Will AI replace Surgeons?
The rapid, recent expansion of Artificial Intelligence (AI), with the unveiling of powerful large language models like ChatGPT, and the prospect of highly advanced humanoid robots being powered by AI, has sparked legitimate concerns over which professions might be affected by such advancements, or even outmoded.
While many jobs are under legitimate threat, others are more resistant to displacement by AI. For surgeons, the reality is more nuanced, as their profession is likely to see significant changes, but as this article will argue, is far from being at risk. If anything, it will benefit.
Technology in Surgery
Unlike some other professions, the medical field has historically embraced advancements in technology, and surgeons in particular have long used advanced tools to enhance their skills.
Despite some notable recent setbacks, AI and robotics is already making its mark in the operating room, but rather than replacing surgeons, it is helping to augment their skills and expand their capabilities.
Robotic-assisted surgery systems such as the da Vinci Surgical System are already in use, and have been for two decades. These systems are controlled by surgeons, who use them to perform minimally invasive procedures, with increased precision, shorter recovery times, and fewer complications. But it is important to note that the surgeon is always in control, with the robotic system acting as an extension of their skills.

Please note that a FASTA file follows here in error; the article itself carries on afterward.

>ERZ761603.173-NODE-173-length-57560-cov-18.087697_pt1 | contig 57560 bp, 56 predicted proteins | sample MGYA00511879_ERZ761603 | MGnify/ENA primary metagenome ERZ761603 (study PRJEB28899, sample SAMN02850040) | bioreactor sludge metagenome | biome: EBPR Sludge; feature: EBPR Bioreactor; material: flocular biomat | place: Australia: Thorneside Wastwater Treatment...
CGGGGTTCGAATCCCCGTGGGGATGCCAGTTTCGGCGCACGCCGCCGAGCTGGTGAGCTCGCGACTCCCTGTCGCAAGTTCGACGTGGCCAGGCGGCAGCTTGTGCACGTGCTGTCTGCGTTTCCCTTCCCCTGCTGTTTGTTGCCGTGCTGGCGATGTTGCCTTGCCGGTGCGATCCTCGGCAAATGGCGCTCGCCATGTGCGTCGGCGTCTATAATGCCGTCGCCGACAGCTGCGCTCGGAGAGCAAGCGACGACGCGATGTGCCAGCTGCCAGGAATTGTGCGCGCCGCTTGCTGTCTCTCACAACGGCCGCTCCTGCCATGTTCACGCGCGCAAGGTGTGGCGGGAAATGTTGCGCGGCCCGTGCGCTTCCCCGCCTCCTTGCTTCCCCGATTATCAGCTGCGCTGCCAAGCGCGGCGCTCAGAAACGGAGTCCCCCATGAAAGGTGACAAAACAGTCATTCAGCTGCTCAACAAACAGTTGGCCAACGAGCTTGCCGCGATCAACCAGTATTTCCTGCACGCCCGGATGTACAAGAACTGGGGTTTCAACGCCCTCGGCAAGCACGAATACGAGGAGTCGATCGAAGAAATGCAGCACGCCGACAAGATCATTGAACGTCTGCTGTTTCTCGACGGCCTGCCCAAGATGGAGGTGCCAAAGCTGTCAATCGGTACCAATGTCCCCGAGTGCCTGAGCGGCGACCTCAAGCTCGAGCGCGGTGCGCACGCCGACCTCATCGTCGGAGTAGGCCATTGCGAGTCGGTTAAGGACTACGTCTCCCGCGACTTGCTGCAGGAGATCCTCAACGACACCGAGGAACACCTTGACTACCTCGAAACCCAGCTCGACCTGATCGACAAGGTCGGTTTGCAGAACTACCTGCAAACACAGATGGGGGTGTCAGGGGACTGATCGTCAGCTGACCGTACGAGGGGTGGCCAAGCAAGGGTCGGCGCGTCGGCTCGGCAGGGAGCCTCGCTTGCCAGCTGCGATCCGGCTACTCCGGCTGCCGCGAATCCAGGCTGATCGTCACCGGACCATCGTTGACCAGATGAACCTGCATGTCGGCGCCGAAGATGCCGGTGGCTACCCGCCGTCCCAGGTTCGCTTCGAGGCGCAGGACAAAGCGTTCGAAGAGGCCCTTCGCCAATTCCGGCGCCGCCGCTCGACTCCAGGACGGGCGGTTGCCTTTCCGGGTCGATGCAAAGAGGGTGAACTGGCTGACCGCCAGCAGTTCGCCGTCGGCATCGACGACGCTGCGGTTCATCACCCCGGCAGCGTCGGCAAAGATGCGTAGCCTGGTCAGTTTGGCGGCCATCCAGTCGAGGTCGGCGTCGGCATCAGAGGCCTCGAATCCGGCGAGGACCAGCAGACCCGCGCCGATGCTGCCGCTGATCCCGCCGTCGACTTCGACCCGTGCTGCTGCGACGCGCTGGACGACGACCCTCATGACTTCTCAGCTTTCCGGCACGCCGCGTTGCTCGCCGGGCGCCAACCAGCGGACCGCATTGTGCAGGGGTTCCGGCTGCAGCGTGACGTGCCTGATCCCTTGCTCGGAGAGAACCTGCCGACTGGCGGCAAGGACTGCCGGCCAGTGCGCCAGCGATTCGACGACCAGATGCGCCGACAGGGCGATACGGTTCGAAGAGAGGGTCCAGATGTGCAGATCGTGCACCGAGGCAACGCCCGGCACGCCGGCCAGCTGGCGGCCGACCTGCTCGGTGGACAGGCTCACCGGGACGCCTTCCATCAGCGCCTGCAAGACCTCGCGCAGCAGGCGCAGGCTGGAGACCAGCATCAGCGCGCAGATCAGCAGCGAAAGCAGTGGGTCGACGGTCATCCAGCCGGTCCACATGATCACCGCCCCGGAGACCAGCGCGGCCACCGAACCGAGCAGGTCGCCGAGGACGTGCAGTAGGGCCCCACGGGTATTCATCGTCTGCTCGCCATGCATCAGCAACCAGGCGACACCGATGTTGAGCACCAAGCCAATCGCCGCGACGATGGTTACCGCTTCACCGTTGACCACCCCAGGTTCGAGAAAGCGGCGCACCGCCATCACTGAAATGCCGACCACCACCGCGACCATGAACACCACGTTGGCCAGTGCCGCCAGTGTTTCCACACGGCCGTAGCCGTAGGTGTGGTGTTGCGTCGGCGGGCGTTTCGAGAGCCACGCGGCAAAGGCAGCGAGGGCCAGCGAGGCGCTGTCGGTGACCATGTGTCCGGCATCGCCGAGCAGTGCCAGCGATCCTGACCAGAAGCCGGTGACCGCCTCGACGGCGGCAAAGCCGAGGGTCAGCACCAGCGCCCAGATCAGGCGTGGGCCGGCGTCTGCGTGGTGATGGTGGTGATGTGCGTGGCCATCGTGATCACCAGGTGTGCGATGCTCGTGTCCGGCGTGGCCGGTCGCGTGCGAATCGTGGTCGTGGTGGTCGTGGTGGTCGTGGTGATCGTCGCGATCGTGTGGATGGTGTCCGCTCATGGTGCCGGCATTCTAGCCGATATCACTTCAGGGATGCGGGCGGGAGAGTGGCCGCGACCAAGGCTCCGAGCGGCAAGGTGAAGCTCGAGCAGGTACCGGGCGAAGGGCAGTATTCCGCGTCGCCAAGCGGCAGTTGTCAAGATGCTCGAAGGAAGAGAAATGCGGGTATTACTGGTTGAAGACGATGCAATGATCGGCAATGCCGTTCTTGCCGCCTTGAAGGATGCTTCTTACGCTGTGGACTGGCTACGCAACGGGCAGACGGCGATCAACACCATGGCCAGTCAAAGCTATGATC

Several other AI-based technologies are in use or currently being trialed:
Google Health - Google has several AI health projects, including Med-PaLM - a large language model project trained on medical data; using AI to interpret medical imagery; an app to identify skin conditions; using AI to identify eye diseases; and using AI to plan radiotherapy treatment by assisting with contouring. More details at Google Health.
Johnson & Johnson - The company continues to develop its Ottava soft tissue robot despite recent layoffs, its Monarch platform for bronchoscopy and urology, and Velys for robotic-assisted knee surgery.
Aidoc - Aidoc's AI-driven radiology software can identify abnormalities in medical images, such as CT scans and MRIs, and assist with prioritization. This can help surgeons in planning surgeries, monitoring the progression of diseases, and determining the most effective course of treatment. In general the company is developing various solutions for AI powered healthcare workflows.
Nanox AI - The Israeli company's AI-powered imaging analytics platform can analyze medical imaging data to identify a variety of medical conditions, including tumors, liver diseases, and cardiovascular issues. By providing accurate and rapid insights, the system can assist surgeons in the diagnostic process, surgical planning, and treatment decision-making.
Other major industry names like GE Healthcare, Medtronic and Philips are all actively developing, or already offer, AI-based solutions for healthcare. The field is fast moving with acquisitions nearly every week.
Not to be outdone, Intuitive, the grand daddies of surgical robotics, have launched a venture financing arm to back companies like KelaHealth who are developing AI-based predictive insights and intervention solutions, and see a future with AI for improving basic surgical needs such as stapling and much more.
Future advancements in surgery via AI
AI has the potential to become a valuable tool in the surgeon's arsenal. Machine learning algorithms and large language models can be used to analyze massive amounts of medical data, helping surgeons make better decisions and reduce the risk of human error.